Friends do not instantly appear as part of your dorm room provision, and in fact most people I know who did stay in the dorms avoided their dorm mates. Not that they were bad people, or anything, just not their type. Also, since college is a different psychological playing field than high school was, the criteria by which people group themselves together and socially signal is subtly altered. Wearing the right clothes or doing your hair the right way will not automatically identify you with some particular group that you can meld in to. You will find, I think, that this is a good thing.

Which leads me to my second point: you were going to have a hard time making friends. Everyone does, but you in particular will. First, I agree that it is unfair. Second, I will explain: you are a tall, athletic blonde, with fine features, and clear skin. You have the brains to get into CalPoly. You are, therefore, the subject of envy on two fronts.

Most of us who could get into CalPoly (and I say us because I didn’t apply myself — in both senses of the word — but had I –again, in both senses of the word — I would have got in) were the ugly ducklings of our high school. We had thick glasses and our skin wasn’t clear and we “geeked out” on things before being a geek became cool. (Wait, does that make us hipster geeks?) We spent our high school — and some of us, junior high — lives being either envious of your looks, your social sphere, and your choices; or being mistreated by you or people who look like you. (Example: it was one of “your” group in junior high who did the “finger test” down my spine to see if I was wearing a bra, and then announced it to the entire lunchroom.)  There’s an entire subsection of high schools everywhere of folks who were like me, who pretty much cried every day they had to go to school for a given period (in my case, about a year) because being a teenager is awkward enough but the additional unfairness that is heaped upon everyone in those times just makes it more so.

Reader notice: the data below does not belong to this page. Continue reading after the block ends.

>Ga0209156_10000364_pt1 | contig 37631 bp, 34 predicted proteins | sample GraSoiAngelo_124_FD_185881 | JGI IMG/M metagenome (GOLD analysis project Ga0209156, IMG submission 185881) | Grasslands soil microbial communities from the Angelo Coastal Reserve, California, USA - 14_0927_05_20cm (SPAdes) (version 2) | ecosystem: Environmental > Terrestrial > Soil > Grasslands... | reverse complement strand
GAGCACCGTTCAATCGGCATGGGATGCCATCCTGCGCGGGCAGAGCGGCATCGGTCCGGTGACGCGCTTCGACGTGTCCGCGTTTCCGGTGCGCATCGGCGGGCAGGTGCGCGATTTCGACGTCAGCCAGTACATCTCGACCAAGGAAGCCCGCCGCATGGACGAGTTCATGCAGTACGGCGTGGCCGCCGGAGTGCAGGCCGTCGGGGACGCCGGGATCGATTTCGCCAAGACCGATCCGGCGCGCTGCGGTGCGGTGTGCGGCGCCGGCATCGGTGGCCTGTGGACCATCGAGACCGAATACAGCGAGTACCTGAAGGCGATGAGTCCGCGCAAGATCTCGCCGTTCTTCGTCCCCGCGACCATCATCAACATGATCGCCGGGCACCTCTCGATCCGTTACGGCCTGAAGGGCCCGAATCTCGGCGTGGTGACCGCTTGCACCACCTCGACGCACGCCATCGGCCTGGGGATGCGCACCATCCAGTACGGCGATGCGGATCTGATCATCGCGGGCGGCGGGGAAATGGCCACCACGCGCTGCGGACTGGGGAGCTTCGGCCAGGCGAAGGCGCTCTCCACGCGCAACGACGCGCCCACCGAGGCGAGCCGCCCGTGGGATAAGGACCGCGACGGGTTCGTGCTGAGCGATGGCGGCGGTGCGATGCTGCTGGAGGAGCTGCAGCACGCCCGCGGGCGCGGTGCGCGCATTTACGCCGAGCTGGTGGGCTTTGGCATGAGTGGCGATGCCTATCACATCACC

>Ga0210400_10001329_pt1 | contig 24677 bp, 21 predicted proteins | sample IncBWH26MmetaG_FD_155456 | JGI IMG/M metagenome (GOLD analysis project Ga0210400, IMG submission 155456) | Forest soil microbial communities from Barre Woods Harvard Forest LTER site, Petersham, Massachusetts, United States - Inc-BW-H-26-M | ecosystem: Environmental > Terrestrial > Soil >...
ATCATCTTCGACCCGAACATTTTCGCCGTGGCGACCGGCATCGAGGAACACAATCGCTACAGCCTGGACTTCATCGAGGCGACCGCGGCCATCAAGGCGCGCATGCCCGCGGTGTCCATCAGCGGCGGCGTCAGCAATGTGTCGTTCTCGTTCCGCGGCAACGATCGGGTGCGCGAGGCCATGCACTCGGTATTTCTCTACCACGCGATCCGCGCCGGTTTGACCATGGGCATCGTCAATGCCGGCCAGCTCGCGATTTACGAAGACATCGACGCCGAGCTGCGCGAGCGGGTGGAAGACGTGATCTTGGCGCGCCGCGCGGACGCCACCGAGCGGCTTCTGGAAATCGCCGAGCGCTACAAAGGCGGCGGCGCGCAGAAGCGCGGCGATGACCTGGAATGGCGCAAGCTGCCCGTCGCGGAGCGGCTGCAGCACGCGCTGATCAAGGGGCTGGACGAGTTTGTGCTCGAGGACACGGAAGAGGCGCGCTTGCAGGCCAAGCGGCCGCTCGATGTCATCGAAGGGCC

Imagine our distaste, then, when we find out you had brains, too.

Even if you weren’t one of the locker-room bullies, even if you were super-nice popular girl (and we had a bunch of those, too — and those are the ones I can be Facebook friends with now, actually, because they’re the same and I’ve grown up), we still were going to Go To College and Everything Would Be Better. We wouldn’t be judged on our looks and would only compete with our brains, and especially, especially at a technical college, our brains would be the thing most appreciated.